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The Student News Site of Texas A&M University - College Station

The Battalion

The Student News Site of Texas A&M University - College Station

The Battalion

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Residents must egg on state legislature for more perfect poultry policies

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Opinion writer Zach Freeman discusses College Station city council’s decision to make chicken-keeping for College Station residents easier. 

Growing up, some of my earliest memories involve chickens, specifically how clear their kinship with velociraptors is from the perspective of a five-year-old. Not only will they chase you down, they will enjoy the sport of it. Despite my trauma, I learned to love the little cluckers. My family kept backyard poultry for big portions of my life in rural and semi-rural settings, so I was interested when I heard the city council discussing the topic in a recent meeting.  

On March 22, the College Station City Council decided to reduce the minimum distance between chicken enclosures and adjacent houses from 100 feet to 50. The council also put a limit on the number of domestic fowl one could have to six. If any complaints are filed by neighbors, residents’ permits are subject to revocation. Currently, College Station requires a permit for chickens outside of rural zones, Wellborn estate zones and estate zones.

A currently pending state proposal, Texas House Bill 1686, will allow six or fewer chickens or rabbits and three or fewer beehives on any Texas property. If passed, the bill would still allow College Station to uphold its distance limitations and its prohibition of roosters.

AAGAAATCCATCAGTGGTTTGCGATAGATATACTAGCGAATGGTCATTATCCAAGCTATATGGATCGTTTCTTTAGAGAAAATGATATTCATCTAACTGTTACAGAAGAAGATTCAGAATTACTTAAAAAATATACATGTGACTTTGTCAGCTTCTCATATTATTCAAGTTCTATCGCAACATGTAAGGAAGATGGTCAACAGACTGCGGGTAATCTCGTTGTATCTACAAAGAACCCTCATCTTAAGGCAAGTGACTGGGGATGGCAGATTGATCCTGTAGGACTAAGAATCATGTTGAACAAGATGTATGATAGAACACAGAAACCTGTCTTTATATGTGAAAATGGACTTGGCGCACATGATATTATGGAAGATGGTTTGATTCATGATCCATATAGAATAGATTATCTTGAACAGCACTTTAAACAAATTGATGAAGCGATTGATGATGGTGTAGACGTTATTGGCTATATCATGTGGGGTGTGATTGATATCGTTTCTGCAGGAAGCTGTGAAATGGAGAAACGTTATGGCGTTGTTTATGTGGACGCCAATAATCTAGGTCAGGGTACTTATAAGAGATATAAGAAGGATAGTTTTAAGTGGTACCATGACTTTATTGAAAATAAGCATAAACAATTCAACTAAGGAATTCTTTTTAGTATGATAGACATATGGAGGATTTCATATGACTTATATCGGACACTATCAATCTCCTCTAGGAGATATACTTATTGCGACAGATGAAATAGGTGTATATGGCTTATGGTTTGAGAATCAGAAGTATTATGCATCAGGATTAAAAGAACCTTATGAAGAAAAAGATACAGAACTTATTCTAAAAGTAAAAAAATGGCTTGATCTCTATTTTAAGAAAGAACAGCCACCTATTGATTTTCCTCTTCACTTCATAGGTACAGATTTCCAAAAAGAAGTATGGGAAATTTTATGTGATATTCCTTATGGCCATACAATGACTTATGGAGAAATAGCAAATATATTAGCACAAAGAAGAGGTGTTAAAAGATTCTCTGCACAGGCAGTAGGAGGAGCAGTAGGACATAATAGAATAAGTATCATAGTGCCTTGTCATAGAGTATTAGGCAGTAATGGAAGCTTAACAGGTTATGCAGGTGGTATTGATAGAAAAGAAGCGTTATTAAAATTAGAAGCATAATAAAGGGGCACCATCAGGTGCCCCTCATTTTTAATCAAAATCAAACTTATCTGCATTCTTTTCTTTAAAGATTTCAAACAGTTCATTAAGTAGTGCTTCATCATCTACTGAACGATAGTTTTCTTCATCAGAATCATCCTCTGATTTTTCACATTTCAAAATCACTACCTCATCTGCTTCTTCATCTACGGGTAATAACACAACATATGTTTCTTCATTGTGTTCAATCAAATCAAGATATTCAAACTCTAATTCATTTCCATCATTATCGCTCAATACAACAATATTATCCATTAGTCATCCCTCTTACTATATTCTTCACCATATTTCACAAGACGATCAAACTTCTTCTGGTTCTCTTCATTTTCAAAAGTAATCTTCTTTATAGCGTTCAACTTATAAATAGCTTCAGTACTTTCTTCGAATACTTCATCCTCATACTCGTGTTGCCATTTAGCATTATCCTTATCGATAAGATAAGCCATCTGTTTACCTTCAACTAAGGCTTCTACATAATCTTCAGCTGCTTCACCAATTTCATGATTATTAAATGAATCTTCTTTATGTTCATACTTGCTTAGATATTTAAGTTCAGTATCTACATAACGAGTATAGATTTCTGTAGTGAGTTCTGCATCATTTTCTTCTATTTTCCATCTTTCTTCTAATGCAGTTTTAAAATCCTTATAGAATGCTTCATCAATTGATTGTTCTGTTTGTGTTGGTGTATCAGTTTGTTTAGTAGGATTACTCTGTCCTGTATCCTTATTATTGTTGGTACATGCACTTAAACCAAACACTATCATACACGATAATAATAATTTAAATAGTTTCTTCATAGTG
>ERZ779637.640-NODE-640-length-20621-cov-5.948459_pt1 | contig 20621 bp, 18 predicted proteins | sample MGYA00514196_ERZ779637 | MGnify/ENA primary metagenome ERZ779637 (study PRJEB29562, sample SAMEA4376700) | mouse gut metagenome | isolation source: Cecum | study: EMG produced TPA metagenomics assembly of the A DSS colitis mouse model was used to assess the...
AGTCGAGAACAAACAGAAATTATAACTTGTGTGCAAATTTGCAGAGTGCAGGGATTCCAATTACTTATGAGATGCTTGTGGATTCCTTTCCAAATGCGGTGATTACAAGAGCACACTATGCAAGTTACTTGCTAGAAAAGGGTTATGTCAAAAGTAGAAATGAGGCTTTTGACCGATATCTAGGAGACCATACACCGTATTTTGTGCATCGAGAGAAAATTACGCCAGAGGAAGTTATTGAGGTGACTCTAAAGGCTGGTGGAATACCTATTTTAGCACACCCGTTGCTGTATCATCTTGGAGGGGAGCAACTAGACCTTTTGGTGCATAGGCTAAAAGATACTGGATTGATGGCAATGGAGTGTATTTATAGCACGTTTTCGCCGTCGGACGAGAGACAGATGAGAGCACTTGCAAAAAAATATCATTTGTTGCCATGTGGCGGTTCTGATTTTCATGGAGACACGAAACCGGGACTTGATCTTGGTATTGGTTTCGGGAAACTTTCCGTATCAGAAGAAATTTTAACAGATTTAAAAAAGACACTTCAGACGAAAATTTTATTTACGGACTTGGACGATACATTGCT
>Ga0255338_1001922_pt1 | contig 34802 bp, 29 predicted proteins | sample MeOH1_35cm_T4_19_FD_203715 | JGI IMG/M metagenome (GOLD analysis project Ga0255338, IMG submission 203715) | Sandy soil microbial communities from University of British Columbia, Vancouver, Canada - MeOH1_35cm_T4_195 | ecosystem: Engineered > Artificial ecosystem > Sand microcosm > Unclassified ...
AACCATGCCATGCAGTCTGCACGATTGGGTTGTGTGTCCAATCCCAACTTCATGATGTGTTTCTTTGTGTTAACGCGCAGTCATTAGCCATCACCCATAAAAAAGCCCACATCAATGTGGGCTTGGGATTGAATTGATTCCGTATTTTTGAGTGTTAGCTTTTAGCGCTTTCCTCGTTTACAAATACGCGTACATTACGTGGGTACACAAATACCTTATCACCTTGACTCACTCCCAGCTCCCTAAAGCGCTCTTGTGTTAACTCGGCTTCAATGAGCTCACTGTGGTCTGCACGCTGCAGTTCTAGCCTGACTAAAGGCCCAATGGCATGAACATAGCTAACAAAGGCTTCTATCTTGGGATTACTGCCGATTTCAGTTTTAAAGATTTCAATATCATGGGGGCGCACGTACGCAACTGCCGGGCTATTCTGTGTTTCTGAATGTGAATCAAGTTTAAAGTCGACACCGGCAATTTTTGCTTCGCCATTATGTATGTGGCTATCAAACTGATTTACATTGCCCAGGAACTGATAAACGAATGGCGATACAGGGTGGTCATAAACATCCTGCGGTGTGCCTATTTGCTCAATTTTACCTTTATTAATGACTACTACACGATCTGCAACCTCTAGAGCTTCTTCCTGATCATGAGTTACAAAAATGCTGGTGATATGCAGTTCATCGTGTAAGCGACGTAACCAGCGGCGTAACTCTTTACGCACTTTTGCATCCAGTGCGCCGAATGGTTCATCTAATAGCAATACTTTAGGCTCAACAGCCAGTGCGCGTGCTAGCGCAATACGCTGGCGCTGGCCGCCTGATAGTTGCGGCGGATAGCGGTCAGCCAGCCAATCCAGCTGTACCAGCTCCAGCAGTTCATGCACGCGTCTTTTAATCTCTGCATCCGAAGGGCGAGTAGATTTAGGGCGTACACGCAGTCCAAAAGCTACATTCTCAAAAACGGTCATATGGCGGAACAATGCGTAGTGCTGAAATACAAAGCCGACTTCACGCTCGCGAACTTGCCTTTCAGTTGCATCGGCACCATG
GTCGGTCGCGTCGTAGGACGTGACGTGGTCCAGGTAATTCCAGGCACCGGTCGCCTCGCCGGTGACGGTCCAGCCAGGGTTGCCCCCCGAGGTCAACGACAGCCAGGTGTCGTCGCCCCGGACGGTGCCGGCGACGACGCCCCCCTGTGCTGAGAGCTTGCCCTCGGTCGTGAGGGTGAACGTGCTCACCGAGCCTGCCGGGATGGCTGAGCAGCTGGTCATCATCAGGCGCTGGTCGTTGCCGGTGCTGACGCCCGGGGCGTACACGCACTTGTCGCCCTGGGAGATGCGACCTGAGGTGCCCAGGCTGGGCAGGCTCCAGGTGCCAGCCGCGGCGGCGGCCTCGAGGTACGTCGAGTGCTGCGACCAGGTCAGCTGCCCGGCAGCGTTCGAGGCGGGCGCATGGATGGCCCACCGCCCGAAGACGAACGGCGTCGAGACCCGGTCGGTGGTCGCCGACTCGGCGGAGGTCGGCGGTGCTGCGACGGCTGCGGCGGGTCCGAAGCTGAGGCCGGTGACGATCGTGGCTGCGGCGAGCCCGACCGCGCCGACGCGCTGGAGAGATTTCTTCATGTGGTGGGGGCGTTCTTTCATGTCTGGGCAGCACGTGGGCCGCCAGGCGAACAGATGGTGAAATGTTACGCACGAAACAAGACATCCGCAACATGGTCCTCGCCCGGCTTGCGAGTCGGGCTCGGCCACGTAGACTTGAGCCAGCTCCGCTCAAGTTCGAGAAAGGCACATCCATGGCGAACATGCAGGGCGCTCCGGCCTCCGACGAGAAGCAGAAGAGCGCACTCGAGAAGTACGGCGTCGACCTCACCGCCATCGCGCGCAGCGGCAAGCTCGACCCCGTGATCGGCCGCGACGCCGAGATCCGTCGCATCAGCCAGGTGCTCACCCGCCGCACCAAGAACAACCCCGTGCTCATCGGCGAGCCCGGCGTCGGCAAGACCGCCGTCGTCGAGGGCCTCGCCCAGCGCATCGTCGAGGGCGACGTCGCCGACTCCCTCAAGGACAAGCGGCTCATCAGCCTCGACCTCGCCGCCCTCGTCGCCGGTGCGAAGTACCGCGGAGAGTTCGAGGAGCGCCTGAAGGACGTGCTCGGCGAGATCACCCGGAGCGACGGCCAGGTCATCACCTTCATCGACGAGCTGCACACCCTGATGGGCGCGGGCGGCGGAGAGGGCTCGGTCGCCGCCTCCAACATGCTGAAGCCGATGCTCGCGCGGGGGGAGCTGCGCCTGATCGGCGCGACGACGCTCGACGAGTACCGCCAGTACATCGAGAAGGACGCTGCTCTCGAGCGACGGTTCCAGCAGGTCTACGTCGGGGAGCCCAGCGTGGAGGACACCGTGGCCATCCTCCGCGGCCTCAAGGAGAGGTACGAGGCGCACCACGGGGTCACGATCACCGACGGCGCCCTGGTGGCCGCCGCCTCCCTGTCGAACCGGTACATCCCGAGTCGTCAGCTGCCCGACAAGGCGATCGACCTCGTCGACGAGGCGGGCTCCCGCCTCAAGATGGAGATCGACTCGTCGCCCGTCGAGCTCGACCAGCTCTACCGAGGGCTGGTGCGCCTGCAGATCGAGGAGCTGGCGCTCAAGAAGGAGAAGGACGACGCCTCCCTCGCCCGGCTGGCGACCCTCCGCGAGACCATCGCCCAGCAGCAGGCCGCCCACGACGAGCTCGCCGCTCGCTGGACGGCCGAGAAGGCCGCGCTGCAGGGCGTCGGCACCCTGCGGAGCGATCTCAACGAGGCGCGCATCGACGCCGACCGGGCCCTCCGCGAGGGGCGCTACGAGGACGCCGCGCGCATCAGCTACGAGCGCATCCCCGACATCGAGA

The proposed bill is the perfect solution for College Station residents afraid of running afoul of city ordinances. Without the extra paperwork and fees of city permits, citizens will feel more incentivized to keep birds, rabbits and bees.

Chicken-keeping is a fantastic way to establish a more interconnected self-sufficient community. On a good day, six chickens will leave you with a half-dozen eggs. Most families will have more eggs than they know what to do with, resulting in them sharing the wealth with their neighbors. Chickens are also great conversation starters, and will likely make all the miniature-dinosaur enthusiasts on your block take notice. After all, birds of a feather flock together. Community building is vital in a time when fewer Americans know their neighbors than ever.

Keeping chickens also encourages people to do away with the environmental malpractice of cookie-cutter American lawns. Chickens keep pest populations in-check and naturally till the earth. By strategically moving these bird-dozers around your yard, you can prepare a small plot of land for gardening with little effort. Poultry will also eat any leftovers that would otherwise go to waste. The end result is a true gold nugget for any gardeners or regenerative agriculturists. Chicken poop can be composted into an effective and free fertilizer.  

Finally, backyard chickens offer a safer, more sustainable alternative to factory farming. There is less risk of the spread of diseases and antibiotic resistant bacteria from small-scale chicken husbandry. Additionally, factory farming of poultry is one of the largest sources of water pollution in this country. Smaller operations can better manage their waste outputs, preventing ecological disasters like we’ve seen in East Texas

The city council was right to allow homes with smaller yards to have chickens. Proposed TX House Bill 1686 makes me even more hopeful, though. Every Texas household should have the opportunity to reap the rewards of chicken-keeping. Eliminating pesky permits will bring us closer to a vision where sustainable home agriculture is commonplace. It’s cliche, but I encourage all of you, my dear Batt readers, to call your congressperson, reach out to your local representatives and show your support for TX House Bill 1686.

Zachary Freeman is an anthropology junior and opinion columnist for The Battalion.
 

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